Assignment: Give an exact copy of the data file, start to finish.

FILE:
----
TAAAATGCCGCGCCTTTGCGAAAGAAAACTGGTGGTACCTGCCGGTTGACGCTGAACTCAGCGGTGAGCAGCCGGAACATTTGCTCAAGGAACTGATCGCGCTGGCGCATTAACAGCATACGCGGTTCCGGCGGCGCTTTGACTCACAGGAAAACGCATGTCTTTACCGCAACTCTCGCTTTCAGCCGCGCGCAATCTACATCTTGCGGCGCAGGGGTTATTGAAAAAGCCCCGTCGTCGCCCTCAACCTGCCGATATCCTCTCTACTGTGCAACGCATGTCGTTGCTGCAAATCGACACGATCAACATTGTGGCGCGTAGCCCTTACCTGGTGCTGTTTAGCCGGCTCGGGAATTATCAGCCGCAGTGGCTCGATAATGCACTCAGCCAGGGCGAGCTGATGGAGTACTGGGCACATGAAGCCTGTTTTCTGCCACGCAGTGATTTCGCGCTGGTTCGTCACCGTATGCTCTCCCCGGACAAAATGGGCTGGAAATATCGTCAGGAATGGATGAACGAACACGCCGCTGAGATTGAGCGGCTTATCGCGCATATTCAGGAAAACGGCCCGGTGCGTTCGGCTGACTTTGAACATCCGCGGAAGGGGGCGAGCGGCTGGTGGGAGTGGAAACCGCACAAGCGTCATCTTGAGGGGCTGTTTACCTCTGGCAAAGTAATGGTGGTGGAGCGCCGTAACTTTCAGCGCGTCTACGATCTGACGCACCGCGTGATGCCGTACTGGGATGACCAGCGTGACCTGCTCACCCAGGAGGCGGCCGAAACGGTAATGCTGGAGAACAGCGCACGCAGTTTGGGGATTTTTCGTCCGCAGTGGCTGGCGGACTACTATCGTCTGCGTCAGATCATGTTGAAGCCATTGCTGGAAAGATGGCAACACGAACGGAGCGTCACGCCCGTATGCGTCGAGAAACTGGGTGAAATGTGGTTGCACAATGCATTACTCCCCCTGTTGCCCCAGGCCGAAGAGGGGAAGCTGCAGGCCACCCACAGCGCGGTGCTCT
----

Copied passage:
TAAAATGCCGCGCCTTTGCGAAAGAAAACTGGTGGTACCTGCCGGTTGACGCTGAACTCAGCGGTGAGCAGCCGGAACATTTGCTCAAGGAACTGATCGCGCTGGCGCATTAACAGCATACGCGGTTCCGGCGGCGCTTTGACTCACAGGAAAACGCATGTCTTTACCGCAACTCTCGCTTTCAGCCGCGCGCAATCTACATCTTGCGGCGCAGGGGTTATTGAAAAAGCCCCGTCGTCGCCCTCAACCTGCCGATATCCTCTCTACTGTGCAACGCATGTCGTTGCTGCAAATCGACACGATCAACATTGTGGCGCGTAGCCCTTACCTGGTGCTGTTTAGCCGGCTCGGGAATTATCAGCCGCAGTGGCTCGATAATGCACTCAGCCAGGGCGAGCTGATGGAGTACTGGGCACATGAAGCCTGTTTTCTGCCACGCAGTGATTTCGCGCTGGTTCGTCACCGTATGCTCTCCCCGGACAAAATGGGCTGGAAATATCGTCAGGAATGGATGAACGAACACGCCGCTGAGATTGAGCGGCTTATCGCGCATATTCAGGAAAACGGCCCGGTGCGTTCGGCTGACTTTGAACATCCGCGGAAGGGGGCGAGCGGCTGGTGGGAGTGGAAACCGCACAAGCGTCATCTTGAGGGGCTGTTTACCTCTGGCAAAGTAATGGTGGTGGAGCGCCGTAACTTTCAGCGCGTCTACGATCTGACGCACCGCGTGATGCCGTACTGGGATGACCAGCGTGACCTGCTCACCCAGGAGGCGGCCGAAACGGTAATGCTGGAGAACAGCGCACGCAGTTTGGGGATTTTTCGTCCGCAGTGGCTGGCGGACTACTATCGTCTGCGTCAGATCATGTTGAAGCCATTGCTGGAAAGATGGCAACACGAACGGAGCGTCACGCCCGTATGCGTCGAGAAACTGGGTGAAATGTGGTTGCACAATGCATTACTCCCCCTGTTGCCCCAGGCCGAAGAGGGGAAGCTGCAGGCCACCCACAGCGCGGTGCTCT